Day Twelve at The Cairns and UHI Archaeology Institute student Gary Lloyd has unearthed something very special so I shall hand over to him to continue the story.
To this point the weather has been extremely cooperative and today was another beautiful day. Though with the sunshine the temptation is to play hooky and go to the beach, work at the site goes on.
For me the day began learning to use the EDM to get reference points for all of the small finds (artefacts) collected today and ended with a real surprise. But for now, I’ll talk about the rest of team.
Beginning at the south extension the team excavating the area of the ditch fill continues to expose animal bone and pottery fragments with Gary uncovering a large fragment of salmon coloured pottery. To the north of the ditch area Sam has been excavating and has now revealed the clearly defined arc of a wall in structure J along with a cache of animal bone.
Having spent most of my time in the Broch I hadn’t noticed, until today, the amount of work Bobby’s team has accomplished on the NE side of the site in the Q and M trenches. The maze of wall features is relatively complex and sorting rubble from wall has been quite a challenge. Dagmar, Hannah, Ruby, and Marianne, are working to expose walls at the north side of the trenches. Lindsay and Charlie are drawing back layer 1401 to determine if walls continue from trench M into trench Q and distinct structures are now coming into view including the large Structure (O) just outside the Broch entrance where Henrik has been working.
Inside the Broch the deliberate work of sampling the grids laid out on the floors is being carried out by Conal, Caitlin, Ross, and Hamish with samples collected for both chemical and environmental analysis. The floor area Ross has been working on is particularly rich in contrast, promising some valuable data. Martin’s daily expedition down into the well has yielded even more organic material from the silt, including another piece of wood with some bark still intact. The complexity of the hearth area in the NW quadrant is being carefully recorded by Therese.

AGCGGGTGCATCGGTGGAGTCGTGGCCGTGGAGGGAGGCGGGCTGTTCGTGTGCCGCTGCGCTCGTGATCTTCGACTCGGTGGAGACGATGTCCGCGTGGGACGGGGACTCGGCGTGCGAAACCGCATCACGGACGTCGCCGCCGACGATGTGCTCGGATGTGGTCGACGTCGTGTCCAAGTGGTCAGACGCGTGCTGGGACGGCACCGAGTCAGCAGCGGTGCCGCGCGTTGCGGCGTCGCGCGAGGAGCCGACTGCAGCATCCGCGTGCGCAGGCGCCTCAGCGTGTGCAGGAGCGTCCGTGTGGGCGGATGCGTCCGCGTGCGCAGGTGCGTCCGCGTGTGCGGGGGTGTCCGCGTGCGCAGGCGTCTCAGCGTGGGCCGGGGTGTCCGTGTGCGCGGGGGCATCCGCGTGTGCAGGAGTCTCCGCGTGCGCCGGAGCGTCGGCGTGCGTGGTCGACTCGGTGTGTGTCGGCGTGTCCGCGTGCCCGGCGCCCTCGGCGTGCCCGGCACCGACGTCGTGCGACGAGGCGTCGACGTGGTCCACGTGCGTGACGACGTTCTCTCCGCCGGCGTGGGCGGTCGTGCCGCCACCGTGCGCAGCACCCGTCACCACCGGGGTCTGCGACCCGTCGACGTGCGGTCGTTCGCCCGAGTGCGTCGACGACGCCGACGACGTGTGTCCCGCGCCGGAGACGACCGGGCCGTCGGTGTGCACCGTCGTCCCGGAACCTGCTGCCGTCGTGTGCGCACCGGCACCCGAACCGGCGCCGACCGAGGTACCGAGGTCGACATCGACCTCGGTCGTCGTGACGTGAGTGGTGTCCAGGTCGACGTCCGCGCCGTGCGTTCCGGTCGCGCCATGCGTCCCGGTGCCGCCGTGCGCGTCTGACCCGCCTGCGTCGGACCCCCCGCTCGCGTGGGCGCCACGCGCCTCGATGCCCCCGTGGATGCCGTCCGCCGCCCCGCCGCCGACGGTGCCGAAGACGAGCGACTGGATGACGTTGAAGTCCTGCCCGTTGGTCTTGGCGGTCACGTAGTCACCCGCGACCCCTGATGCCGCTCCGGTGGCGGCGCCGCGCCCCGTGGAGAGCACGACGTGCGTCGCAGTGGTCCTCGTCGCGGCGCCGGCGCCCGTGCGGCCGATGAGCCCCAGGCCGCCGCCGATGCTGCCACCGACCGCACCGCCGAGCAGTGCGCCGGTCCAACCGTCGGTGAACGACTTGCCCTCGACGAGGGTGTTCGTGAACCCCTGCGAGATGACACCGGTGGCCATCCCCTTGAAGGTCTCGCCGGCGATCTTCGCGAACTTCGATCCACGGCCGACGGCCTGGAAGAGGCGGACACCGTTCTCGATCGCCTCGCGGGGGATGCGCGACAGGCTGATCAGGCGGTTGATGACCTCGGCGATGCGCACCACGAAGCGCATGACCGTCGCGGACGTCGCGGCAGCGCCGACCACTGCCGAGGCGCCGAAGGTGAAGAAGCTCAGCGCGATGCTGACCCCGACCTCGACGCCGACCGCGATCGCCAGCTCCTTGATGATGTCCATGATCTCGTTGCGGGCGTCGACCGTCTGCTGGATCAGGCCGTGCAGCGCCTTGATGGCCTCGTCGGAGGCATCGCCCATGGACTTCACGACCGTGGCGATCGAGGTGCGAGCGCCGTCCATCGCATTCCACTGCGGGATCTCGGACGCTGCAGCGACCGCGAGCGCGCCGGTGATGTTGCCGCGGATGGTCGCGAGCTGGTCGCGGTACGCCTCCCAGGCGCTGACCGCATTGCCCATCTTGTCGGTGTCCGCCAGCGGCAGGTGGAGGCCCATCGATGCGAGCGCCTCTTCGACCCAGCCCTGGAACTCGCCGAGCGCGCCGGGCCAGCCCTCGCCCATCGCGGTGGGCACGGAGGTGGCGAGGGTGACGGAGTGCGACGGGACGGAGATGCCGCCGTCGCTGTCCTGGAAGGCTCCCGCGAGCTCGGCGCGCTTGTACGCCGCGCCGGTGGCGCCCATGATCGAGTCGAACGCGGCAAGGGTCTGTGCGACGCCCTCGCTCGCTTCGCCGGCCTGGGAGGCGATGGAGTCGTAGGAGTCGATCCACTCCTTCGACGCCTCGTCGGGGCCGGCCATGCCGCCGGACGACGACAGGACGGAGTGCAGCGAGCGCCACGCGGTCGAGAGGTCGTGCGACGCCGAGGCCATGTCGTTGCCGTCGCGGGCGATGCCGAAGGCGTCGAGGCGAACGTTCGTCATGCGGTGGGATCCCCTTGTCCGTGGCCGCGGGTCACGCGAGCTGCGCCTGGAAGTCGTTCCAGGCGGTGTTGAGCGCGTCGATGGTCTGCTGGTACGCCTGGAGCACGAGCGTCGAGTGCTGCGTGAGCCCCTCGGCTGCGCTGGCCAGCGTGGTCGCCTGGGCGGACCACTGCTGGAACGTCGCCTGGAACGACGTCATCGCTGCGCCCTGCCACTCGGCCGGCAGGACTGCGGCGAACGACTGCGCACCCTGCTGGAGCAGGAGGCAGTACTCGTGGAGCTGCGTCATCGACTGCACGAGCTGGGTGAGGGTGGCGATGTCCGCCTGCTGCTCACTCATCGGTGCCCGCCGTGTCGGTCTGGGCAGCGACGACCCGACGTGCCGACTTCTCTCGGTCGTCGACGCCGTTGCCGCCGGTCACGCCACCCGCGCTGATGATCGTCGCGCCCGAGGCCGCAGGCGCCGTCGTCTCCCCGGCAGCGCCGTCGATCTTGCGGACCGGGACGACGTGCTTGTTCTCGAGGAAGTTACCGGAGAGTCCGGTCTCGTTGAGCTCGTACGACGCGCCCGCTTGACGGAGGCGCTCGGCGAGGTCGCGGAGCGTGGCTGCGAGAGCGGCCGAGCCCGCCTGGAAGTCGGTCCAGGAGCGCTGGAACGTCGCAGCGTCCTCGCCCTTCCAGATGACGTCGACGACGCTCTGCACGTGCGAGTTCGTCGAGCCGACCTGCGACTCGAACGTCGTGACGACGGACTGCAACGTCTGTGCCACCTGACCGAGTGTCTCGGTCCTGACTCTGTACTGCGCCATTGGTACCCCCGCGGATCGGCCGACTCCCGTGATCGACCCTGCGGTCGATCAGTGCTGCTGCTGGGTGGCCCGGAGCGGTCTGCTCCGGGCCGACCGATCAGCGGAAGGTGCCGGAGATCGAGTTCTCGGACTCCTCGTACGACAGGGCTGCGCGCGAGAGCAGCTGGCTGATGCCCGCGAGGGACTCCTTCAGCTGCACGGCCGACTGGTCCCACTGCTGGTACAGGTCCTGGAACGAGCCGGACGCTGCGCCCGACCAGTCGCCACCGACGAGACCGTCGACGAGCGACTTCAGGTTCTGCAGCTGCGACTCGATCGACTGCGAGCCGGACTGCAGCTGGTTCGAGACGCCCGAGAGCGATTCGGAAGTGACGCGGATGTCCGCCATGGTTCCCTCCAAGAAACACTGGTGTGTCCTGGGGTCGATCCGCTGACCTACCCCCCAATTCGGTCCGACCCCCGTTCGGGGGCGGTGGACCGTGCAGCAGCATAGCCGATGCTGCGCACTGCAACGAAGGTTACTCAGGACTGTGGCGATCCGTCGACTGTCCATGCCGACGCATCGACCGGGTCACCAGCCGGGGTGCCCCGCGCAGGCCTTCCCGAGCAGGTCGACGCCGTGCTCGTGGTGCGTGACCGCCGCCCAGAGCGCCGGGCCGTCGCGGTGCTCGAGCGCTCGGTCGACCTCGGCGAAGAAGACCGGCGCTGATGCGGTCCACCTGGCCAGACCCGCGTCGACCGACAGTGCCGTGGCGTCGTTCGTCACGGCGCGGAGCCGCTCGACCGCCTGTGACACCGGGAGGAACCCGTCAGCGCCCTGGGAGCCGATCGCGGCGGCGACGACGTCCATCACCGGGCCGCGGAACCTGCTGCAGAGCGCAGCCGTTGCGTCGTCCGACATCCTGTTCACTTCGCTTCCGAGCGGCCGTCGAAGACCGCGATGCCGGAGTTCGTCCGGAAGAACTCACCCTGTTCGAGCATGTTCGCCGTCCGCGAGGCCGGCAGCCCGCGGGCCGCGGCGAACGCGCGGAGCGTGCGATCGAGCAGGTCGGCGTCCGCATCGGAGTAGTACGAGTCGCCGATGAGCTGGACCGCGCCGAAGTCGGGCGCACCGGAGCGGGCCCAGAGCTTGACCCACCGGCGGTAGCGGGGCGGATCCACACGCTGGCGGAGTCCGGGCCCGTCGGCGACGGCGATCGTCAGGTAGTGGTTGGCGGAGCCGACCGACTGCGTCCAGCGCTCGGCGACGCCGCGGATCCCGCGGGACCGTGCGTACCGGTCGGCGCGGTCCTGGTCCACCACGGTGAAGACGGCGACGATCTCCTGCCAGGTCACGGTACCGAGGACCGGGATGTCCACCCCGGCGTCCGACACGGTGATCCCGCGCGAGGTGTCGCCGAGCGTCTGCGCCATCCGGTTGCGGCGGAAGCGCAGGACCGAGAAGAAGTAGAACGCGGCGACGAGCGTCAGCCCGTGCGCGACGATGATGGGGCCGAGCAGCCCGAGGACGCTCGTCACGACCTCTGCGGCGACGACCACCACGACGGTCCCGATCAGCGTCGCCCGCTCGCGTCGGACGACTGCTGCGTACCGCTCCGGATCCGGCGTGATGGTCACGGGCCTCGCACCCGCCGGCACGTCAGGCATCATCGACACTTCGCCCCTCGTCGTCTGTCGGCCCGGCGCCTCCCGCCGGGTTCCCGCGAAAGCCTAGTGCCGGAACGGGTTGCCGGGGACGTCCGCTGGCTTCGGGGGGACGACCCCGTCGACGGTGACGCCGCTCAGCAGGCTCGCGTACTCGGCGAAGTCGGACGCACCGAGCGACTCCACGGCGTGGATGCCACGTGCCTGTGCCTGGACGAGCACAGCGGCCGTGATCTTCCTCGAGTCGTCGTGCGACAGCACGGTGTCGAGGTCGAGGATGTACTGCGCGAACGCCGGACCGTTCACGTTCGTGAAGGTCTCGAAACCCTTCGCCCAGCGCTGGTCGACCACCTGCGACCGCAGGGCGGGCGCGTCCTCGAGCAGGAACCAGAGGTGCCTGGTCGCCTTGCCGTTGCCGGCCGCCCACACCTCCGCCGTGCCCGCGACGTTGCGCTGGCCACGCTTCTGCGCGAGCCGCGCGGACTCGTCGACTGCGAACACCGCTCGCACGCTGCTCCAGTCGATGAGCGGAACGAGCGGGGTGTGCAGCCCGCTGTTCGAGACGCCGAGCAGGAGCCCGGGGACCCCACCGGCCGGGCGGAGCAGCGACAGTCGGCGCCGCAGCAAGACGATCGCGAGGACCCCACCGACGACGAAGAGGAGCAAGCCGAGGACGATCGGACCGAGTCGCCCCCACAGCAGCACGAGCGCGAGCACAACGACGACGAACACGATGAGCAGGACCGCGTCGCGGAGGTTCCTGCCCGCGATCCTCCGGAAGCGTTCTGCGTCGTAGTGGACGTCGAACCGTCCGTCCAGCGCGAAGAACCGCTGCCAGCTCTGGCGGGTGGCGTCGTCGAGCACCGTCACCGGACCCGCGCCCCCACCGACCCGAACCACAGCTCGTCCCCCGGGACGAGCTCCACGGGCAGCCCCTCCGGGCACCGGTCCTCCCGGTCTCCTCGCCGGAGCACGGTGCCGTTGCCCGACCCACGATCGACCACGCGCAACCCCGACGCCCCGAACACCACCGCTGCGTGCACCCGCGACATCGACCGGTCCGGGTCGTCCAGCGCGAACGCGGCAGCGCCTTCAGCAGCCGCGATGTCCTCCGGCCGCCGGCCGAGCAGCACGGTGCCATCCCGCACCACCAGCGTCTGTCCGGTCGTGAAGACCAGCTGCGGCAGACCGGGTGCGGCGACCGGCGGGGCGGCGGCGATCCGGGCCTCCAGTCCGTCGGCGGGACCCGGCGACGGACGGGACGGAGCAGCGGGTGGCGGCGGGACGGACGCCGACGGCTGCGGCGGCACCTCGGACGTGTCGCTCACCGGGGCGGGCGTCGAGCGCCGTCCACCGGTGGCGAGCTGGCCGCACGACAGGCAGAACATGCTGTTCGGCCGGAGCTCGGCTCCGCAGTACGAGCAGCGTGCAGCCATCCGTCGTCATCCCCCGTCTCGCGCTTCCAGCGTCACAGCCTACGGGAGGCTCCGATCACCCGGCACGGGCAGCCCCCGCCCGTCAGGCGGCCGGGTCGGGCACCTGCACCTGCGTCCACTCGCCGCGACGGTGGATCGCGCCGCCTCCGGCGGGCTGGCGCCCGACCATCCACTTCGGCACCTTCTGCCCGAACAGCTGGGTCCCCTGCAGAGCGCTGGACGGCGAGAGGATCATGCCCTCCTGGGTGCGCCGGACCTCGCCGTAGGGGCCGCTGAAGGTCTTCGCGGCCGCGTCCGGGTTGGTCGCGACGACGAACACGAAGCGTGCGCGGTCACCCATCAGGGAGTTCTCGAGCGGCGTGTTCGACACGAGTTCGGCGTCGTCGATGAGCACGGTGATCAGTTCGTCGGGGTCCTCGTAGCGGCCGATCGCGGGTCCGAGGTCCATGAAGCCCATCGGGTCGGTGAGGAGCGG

Between the hearth and the pit, I had the pleasure of finding a beautiful piece of blue-green, potentially Roman, glass. This glass was discovered in the same layer as the glass bead found by Therese last week. I have to admit it’s the biggest thrill excavating I’ve had to date.
Gary Lloyd, BA (Hons) Archaeology student, UHI, Orkney.
Dr Jen Harland, lecturer in Archaeology at the University of the Highlands and Islands Archaeology Institute, has contributed a chapter on her zooarchaeology research to a major new book on the Roman Amphitheatre located in Chester, England.
The chapter is entitled Fish Bone from Roman Phases and appears in the recently published book: The Roman Amphitheatre of Chester Volume I, edited by Tony Wilmott and Dan Garner.
Jen’s research investigates the largest single fish bone assemblage in Roman Britain, uncovered during excavations at the amphitheatre in 2004-2006. The Roman structure originally dates from 70AD, but between 85AD and 100AD was re-modelled and timber seating was installed. The lower parts of the timber framework was held in place by dumped material from the arena and elsewhere. This material contained over 20,000 fish remains dating from the Roman to post-medieval period and there were over 4,500 fish remains dating to the Roman period – providing a very useful addition to the zooarchaeology of Roman Britain.
Fish was a prominent part of Roman diet and marked out those elements of the population who wanted to be ‘Roman’. Most of the British Iron Age population did not consume fish as a regular part of their diet. On examining the fish remains, Jen’s research found that flatfish were the most common with over 70% from this order, eel was the second most commonly consumed fish at the site with salmon and trout the third most popular.
Perhaps even more interesting is the fact that Spanish mackerel was also found in the deposits. These fish are not found in the waters around the British Isles and thus they were somewhat of a surprise during analysis.The Spanish mackerel was, perhaps as the name implies, an import from the coastal regions of Portugal, Spain and the north coast of Africa and they provided a taste of the Mediterranean to Chester’s small Roman population.
Jen’s research also sheds light on the way that the Roman population in and around the amphitheatre consumed their fish. There were no butchery marks on the bones found suggesting that the fish was eaten on the bone and perhaps formed a meal for one or two people. This probably means that the meal would have to be eaten delicately and with care rather than in a fast food/on the move manner.
The research also provides clues to the ‘fishing industry’ operating in this part of the Roman Empire during this period. Evidence from the types of fish found in the assemblage suggests that fishing was organised on a local scale with the Roman fishermen not venturing far into Liverpool Bay. However, the ‘industry’ would also have to be organised on a relatively large scale to provide the volume of fish found.
There is also evidence to suggest that tastes, the environment or fishing methods changed over time. There is a trend to find smaller fish in the assemblage as time progresses into the 3rd century and herring also becomes more common – much more like the tastes and preferences of later centuries and much less ‘Roman’.